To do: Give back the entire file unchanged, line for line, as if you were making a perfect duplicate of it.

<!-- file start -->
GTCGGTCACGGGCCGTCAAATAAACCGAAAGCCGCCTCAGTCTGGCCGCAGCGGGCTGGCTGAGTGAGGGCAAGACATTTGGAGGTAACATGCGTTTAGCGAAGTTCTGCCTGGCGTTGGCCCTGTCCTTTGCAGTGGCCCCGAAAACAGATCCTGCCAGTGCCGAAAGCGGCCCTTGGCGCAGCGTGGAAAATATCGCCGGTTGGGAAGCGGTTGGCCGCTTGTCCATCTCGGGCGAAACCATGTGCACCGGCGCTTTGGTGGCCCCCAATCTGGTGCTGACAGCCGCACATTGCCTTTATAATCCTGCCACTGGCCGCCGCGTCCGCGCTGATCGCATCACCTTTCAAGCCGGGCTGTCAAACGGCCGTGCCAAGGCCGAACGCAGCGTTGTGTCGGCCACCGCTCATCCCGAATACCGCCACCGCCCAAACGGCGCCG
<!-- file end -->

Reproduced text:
GTCGGTCACGGGCCGTCAAATAAACCGAAAGCCGCCTCAGTCTGGCCGCAGCGGGCTGGCTGAGTGAGGGCAAGACATTTGGAGGTAACATGCGTTTAGCGAAGTTCTGCCTGGCGTTGGCCCTGTCCTTTGCAGTGGCCCCGAAAACAGATCCTGCCAGTGCCGAAAGCGGCCCTTGGCGCAGCGTGGAAAATATCGCCGGTTGGGAAGCGGTTGGCCGCTTGTCCATCTCGGGCGAAACCATGTGCACCGGCGCTTTGGTGGCCCCCAATCTGGTGCTGACAGCCGCACATTGCCTTTATAATCCTGCCACTGGCCGCCGCGTCCGCGCTGATCGCATCACCTTTCAAGCCGGGCTGTCAAACGGCCGTGCCAAGGCCGAACGCAGCGTTGTGTCGGCCACCGCTCATCCCGAATACCGCCACCGCCCAAACGGCGCCG